For the third book in my trilogy, The Wake, the top image of a horse and a wheelchair provides a strong hint that something goes very wrong. That image combined with a positive blurb from the CEO of the Professional Association of Therapeutic Horsemanship (horse-based physical and emotional therapies) begins to inform readers of a storyline they didn’t see coming. The bottom picture of Cumann n mBan, a female member of the IRA, ties the books to the Irelands and is a powerful image for today’s readers.

  1. Series Continuity

Informing readers a book is a part of a series is an essential part of marketing. I’ve used my back covers to show continuity as well as content. Taken as a whole, a reader can see the trajectory of the storyline.

  1. ISBN and Barcode

If you go to the trouble of making a back cover, be sure to allow for barcode placement in the lower right-hand corner. A quick search will provide you with the information you need for dimensions and proper placement. 

The Charity: Witness to a gang-style slaying, a young woman is hunted to stop her from exposing the money and the people behind a Boston-based terrorist cell.

The Troubles: Deceived by her family, a rebellious woman seeks to unearth how Northern Ireland’s Troubles are buried in her mother’s secret past.


The Wake: A shattered heiress’ family secret is exploited by her spurned lover to blackmail her into engaging in international terrorism.


THE WAKE answers the question, “Is a terrorist born or made?”

World-class equestrian, Jessica Wyeth, is thrust into the middle of a game of geopolitical warfare. Reeling from revelations of her connection to the violent struggles to expunge Britain from Northern Ireland, she’s blocked by unseen forces from returning to the United States.

The facts of Jessica’s birth become her deepest secret. Her late mother was considered by Northern Ireland to be a terrorist and her father is a key negotiator between violent Irish Republican Army (IRA) factions in Belfast and the British Government.

Jessica vows to keep her father’s identity hidden at all costs.

Only one man knows Jessica’s truth. Michael Connaught, heir to an international crime family who profits from political uprisings, struggles with his own legacy. He is torn between protecting the woman he loves or using her secrets as a catalyst for inciting global unrest.

When a terrorist bomb rips through the crowd at the Atlanta-based Summer Olympic Games, Jessica is forced to fight for her life in ways she never dreamed.

The Wake is available for pre-order on Amazon.



Hambley Business HeadshotCONNIE JOHNSON HAMBLEY embraces the changes in the publishing world by being both traditionally and independently published. Growing up on a dairy farm in New York meant she had plenty of space to ride one of her six horses, and all would have been idyllic if a pesky arsonist hadn’t burned her family’s barn down. Bucolic bubble burst, she began to steadfastly plot her revenge against all bad guys, real and imagined. After receiving her law degree, she moved to Boston and wrote for Bloomberg BusinessWeek, Nature and other wonky outlets as she honed her skills of reaching readers at a deep emotional level. Her high-concept thrillers feature remarkable women entangled in modern-day crimes and walk the reader on the razor’s edge between good and evil. Connie delights in creating worlds where the good guys win–eventually. Her short story, Giving Voice, won acceptance in the award-winning New England’s Best Crime Stories: Windward, published by Level Best Books. The Troubles, is a 2016 Best Fiction winner at the EQUUS Film Festival in New York City.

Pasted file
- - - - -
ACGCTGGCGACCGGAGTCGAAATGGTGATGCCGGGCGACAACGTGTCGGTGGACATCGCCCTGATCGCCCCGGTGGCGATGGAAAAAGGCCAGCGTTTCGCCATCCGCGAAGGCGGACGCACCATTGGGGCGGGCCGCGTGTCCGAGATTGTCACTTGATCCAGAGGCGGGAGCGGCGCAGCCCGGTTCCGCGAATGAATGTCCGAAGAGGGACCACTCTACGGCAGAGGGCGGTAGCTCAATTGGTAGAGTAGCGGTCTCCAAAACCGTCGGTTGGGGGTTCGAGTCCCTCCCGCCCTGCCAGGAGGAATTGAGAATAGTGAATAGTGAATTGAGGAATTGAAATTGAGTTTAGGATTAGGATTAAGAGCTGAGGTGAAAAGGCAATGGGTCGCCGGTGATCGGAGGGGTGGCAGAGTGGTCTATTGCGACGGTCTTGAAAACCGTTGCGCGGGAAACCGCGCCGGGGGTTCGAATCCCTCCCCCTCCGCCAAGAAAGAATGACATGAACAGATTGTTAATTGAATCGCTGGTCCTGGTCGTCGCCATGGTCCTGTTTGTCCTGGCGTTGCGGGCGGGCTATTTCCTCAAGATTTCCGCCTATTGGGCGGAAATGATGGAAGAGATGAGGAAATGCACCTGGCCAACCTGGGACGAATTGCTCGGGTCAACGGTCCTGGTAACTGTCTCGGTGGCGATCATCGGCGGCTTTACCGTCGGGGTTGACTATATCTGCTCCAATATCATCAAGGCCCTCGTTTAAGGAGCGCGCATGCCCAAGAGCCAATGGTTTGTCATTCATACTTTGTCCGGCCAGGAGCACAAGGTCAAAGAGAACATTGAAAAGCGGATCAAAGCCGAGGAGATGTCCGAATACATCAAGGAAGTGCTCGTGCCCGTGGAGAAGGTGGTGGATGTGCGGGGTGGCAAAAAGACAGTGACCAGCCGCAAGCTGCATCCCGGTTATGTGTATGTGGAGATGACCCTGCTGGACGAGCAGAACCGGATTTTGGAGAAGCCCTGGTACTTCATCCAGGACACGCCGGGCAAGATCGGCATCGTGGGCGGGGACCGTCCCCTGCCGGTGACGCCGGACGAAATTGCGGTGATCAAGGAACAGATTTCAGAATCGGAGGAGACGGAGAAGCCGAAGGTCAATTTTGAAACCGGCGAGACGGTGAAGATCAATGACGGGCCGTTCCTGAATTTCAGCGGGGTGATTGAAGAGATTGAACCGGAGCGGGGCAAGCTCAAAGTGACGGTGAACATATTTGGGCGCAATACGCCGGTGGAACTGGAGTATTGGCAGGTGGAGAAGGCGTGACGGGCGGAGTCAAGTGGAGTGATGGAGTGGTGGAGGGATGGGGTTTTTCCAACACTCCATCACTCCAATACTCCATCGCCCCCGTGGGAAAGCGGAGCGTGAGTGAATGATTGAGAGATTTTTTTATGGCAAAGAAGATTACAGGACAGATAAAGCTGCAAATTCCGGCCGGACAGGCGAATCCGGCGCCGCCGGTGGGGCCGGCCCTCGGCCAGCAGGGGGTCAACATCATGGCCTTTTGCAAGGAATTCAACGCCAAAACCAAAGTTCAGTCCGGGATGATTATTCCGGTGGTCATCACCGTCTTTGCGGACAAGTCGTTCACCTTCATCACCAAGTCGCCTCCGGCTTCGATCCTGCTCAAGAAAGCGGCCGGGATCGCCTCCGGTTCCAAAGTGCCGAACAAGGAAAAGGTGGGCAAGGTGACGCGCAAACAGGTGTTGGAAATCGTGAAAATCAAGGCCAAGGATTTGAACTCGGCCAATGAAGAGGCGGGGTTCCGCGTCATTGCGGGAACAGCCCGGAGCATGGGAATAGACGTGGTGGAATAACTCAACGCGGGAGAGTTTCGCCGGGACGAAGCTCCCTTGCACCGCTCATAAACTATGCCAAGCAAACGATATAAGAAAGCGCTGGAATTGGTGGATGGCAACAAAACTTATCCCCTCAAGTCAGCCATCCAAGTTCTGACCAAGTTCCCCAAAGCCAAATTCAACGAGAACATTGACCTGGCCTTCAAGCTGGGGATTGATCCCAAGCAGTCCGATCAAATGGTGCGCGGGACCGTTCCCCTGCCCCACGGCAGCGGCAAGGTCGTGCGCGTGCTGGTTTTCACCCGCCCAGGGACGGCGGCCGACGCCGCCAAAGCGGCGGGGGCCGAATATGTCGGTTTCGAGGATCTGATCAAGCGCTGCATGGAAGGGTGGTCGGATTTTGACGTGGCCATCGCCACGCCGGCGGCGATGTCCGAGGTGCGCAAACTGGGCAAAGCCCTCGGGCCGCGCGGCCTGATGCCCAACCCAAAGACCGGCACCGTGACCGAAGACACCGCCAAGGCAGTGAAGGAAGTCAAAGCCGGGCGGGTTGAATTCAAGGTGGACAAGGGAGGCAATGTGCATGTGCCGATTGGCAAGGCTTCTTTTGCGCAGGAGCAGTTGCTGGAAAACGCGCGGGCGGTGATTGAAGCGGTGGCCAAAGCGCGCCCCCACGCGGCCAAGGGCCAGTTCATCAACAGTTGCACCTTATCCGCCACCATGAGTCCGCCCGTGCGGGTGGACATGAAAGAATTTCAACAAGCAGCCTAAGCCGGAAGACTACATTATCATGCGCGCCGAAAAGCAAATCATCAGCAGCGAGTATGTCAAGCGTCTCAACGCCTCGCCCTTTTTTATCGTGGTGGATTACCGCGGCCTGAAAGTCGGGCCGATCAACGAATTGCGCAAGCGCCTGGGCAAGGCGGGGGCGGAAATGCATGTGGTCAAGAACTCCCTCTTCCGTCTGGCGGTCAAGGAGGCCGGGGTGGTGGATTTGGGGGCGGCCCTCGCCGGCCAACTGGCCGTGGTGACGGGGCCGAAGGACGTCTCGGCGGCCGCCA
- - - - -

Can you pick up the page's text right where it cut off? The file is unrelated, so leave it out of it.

Connie keeps horses in her life by volunteering as a horse handler at a therapeutic riding center. Look for updates and information on and follow her on Twitter at @conniehambley.



Mystery Mondays:Kelley Kay(e) Bowles on How She Became A Mystery Writer

Welcome to Mystery Mondays. I took a break last weekend to celebrate Canada’s 150th birthday.  The funnest part. A bear came by and checked us out at Happy Hour. He climbed a tree, so he could see us on our balcony. How Canadian is that?

We’re also celebrating the 2nd anniversary of Mystery Mondays. I’d like to take a moment and than all the wonderful authors who have contributed. You know who you are and you rock!

To kick off the third year of Mystery Monday, we have author Kelley Bowles here to talk about how she became a mystery writer!

Kelley Bowles on Becoming a Mystery Writer:

I am a Pacifist. My whole family is a pack of Pacifists. Proof of our Pacifism, beyond the fact that I must gently deposit all spiders outside, is shown in a much-loved family story. My father, when he was 17, was taken deer hunting. This happened in 1950, when definitions of masculinity were, however right or wrong you feel this is, more clearly defined. Hunting is manly, and was considered a crucial rite of passage for many generations of men.

For my father, (who was in my opinion very manly, 


but, you know—he’s Daddy) as soon as he picked up the gun and pointed it at the deer he put it right back down. “The deer and I made eye contact,” he said, “and that was all she wrote.” He never picked up a gun or raised a fist to another living thing, on two legs or four, ever again. Well, he did slam some guy’s arm in a door once, but that guy was trying to steal a camera from his office!